On Thursday morning we travelled to a local boarding school for a morning of swimming where I was able to earn my Gold swimming proficiency, which I was very proud of. We then visited RAF Honington’s fire department where we were told more about the different branches of the RAF as well as being able to quiz our instructors on their personal careers in the RAF. We also received talks from the dog-handling section of the RAF police and from RAF Honington’s social media officer who informed us about safety online as well as how to ensure both the RAF and the ATC are well represented both on and off-line, especially during the ATC’s 75th anniversary this year.
On Friday we travelled to RAF Honington for our camp picture, followed by the drill competition, which was judged by one of the commanding officers of the Queen’s Colour Squadron, the RAF’s drill squadron. Both drill teams gave their all, A Flight had a more complex sequence but this impacted the slickness of the drill and therefore B Flight were given the win due to their unbeatable timing. After this the cadets had the choice of two activities for their final exercise at RAF Honington; indoor rock climbing and indoor sports or visiting the DCCT (Dismounted Close Combat Trainer). Those who chose the DCCT were able to improve their firing skills on a computerised firing range and those who chose the indoor activities were able to test their agility and team-work skills, guiding each other up the walls and keeping the safety ropes taught for each other. The evening of our final day was spent at the end of camp disco where the winners of the inter-flight competition were announced as well as the awards for Best Cadet, Best NCO and Best First Timer on Camp and the traditional paper plate awards which this year included Camp Rambo and Camp Scaredy Cat. I was immensely proud to be given the award for Best NCO by the staff, which was a big privilege and was also triumphant along with the rest of A Flight in the inter-flight competition. It had been a very close competition but we had just edged it with our superior inspection scores and as a prize we each received an official RAF regiment shoulder flash.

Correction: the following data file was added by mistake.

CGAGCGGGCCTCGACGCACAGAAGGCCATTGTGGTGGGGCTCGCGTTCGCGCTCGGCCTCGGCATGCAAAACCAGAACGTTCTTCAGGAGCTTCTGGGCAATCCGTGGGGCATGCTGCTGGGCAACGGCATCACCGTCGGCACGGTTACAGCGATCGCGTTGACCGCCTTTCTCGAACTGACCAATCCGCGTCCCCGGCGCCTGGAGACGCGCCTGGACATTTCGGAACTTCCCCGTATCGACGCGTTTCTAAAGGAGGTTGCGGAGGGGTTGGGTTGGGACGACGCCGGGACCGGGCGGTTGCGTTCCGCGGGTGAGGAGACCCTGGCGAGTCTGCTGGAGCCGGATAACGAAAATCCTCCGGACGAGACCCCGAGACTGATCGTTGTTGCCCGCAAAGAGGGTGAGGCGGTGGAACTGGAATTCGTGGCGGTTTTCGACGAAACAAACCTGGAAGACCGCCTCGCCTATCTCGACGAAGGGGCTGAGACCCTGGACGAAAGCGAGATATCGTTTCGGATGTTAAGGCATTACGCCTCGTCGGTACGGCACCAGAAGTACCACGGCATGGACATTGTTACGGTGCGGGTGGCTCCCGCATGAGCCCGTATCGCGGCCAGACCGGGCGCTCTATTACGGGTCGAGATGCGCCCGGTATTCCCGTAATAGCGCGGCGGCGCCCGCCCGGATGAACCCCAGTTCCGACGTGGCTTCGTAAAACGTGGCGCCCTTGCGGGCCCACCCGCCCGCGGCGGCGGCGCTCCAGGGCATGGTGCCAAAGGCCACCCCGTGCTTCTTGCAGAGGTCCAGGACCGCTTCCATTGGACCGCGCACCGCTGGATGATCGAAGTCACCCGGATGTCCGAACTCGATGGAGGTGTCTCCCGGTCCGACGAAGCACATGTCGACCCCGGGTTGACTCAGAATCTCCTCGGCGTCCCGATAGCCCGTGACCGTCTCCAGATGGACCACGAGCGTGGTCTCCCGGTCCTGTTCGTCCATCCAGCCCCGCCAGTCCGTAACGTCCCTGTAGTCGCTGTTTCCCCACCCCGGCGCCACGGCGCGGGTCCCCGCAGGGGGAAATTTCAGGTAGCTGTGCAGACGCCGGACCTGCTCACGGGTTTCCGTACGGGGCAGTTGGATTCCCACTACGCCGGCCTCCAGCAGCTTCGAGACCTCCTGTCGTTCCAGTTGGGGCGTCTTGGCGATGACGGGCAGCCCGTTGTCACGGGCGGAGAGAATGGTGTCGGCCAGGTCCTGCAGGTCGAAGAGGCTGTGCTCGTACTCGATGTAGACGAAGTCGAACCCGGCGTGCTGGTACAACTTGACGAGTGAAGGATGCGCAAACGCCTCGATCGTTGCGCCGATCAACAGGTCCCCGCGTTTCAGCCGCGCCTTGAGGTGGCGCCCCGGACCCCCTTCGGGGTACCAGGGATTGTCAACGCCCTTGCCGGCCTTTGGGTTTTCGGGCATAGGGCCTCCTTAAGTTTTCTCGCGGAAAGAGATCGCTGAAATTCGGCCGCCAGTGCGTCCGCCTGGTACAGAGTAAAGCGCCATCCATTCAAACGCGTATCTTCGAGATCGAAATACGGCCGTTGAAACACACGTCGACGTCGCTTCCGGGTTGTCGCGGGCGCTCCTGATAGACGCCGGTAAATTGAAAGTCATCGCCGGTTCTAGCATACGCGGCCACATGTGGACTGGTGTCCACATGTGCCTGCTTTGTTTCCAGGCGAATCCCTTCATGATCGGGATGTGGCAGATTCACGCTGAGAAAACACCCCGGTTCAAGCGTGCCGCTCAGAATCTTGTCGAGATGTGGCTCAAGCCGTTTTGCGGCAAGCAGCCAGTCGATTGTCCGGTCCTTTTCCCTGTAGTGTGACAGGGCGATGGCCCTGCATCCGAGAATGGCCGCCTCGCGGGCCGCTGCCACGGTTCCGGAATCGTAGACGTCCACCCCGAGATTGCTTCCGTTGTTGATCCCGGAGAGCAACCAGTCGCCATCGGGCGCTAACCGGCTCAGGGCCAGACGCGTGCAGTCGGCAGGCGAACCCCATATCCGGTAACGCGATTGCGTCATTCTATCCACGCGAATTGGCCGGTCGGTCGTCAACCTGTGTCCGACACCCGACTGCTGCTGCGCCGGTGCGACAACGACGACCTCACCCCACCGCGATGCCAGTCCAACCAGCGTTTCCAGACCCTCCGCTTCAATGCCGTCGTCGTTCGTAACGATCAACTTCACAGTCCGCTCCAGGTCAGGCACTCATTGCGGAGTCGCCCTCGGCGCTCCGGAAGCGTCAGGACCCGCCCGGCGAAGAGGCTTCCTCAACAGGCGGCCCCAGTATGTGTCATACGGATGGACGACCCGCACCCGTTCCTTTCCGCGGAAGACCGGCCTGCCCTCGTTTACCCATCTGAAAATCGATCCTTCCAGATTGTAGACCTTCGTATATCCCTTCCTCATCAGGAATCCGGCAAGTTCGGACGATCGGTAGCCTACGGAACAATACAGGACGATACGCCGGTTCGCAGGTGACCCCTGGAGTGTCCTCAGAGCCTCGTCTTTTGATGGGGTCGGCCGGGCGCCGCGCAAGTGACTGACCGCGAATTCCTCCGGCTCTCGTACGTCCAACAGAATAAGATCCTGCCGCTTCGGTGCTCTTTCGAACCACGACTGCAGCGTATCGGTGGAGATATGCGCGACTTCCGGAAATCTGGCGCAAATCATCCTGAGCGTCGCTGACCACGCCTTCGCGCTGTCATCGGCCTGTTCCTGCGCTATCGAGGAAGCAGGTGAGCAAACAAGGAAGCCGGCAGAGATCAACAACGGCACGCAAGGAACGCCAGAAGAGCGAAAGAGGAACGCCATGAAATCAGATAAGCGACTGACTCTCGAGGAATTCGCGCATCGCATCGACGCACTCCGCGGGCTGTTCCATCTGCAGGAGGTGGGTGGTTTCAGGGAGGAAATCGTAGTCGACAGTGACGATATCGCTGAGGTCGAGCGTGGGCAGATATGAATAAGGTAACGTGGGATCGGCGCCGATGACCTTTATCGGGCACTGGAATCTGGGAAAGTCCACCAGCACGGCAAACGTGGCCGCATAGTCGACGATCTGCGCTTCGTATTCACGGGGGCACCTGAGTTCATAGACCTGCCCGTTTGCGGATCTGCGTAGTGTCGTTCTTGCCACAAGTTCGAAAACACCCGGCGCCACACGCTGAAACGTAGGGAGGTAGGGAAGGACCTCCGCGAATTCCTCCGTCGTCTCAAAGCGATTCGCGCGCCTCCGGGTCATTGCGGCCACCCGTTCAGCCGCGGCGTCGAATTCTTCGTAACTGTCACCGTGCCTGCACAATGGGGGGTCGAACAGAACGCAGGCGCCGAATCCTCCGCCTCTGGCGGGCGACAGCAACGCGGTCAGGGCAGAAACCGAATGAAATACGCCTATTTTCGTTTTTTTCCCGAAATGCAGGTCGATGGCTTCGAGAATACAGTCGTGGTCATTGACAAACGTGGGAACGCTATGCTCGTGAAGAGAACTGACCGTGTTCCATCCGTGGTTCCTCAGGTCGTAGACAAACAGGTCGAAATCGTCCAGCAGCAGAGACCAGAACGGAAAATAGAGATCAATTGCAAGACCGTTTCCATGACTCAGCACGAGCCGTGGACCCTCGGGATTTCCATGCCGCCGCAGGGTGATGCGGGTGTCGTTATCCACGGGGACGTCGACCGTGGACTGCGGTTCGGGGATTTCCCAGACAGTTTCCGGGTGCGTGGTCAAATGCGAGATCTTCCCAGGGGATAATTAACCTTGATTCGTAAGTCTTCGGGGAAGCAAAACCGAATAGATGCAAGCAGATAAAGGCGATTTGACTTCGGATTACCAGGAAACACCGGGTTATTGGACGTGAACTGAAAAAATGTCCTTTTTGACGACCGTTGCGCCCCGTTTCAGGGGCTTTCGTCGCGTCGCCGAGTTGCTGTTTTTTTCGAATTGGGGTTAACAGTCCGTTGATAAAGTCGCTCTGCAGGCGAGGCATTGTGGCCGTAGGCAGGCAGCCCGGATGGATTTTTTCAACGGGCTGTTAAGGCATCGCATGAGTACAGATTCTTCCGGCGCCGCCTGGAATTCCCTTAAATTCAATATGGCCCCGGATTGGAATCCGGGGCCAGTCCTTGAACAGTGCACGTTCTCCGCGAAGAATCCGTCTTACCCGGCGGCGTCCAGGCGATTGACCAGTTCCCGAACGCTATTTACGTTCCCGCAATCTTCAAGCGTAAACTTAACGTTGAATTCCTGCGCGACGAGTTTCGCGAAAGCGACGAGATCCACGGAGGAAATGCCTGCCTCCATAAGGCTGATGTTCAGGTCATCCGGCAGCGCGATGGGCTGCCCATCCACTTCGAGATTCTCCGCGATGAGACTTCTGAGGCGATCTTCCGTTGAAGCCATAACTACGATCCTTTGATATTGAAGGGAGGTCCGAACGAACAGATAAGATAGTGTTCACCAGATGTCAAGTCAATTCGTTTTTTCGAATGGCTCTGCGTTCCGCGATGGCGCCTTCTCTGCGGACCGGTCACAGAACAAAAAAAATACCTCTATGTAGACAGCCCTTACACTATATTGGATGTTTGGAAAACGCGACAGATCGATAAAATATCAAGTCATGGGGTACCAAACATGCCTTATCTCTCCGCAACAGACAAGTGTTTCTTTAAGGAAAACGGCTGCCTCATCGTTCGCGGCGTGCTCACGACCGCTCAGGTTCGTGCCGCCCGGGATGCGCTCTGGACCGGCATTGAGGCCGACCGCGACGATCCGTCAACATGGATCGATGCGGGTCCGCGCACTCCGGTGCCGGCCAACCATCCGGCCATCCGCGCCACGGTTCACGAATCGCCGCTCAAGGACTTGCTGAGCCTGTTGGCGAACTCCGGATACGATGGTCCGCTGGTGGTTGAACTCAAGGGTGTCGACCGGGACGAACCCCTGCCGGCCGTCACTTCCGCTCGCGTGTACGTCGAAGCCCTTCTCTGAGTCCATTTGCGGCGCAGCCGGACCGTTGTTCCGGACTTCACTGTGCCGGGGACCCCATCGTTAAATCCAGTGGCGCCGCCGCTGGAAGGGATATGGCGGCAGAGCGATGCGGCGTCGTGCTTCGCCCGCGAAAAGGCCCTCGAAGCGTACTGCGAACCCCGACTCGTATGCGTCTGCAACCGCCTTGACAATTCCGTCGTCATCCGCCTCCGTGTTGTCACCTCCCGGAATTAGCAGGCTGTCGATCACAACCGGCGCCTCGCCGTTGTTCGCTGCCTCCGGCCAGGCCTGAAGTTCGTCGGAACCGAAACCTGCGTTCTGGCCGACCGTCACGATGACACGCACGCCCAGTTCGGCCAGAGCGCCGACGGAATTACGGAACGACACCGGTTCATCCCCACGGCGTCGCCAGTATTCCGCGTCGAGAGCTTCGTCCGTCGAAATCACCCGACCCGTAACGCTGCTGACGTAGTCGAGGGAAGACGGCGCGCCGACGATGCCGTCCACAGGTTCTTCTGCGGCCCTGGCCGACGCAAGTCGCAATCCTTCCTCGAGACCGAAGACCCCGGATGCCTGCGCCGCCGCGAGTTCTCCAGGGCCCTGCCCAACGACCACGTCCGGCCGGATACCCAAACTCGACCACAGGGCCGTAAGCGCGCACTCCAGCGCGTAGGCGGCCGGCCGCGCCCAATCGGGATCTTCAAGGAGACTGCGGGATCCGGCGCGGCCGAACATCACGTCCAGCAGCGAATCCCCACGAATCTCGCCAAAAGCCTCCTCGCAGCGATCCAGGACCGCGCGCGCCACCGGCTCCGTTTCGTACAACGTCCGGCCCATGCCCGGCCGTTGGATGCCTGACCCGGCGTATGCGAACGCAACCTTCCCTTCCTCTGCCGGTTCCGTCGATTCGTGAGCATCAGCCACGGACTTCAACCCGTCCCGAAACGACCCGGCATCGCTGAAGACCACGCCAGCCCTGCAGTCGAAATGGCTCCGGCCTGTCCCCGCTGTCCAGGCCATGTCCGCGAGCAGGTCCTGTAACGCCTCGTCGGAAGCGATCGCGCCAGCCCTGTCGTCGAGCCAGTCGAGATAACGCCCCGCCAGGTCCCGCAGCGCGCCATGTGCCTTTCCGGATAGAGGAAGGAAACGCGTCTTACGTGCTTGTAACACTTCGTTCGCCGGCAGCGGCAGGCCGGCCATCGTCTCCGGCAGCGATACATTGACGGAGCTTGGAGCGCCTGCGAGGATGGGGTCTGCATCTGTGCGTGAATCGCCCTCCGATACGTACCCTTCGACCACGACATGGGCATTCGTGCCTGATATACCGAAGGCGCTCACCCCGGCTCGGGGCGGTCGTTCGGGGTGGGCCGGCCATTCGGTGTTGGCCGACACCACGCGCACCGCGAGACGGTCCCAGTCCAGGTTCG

Saturday had finally rolled around and it time to return back up North to Manchester. Overall the camp was an amazing experience, which provided me with many new skills and memories. I would recommend it to any cadet who has the chance to attend in the future, as they really are once-in-a-lifetime experiences.
By Cpl Morrison.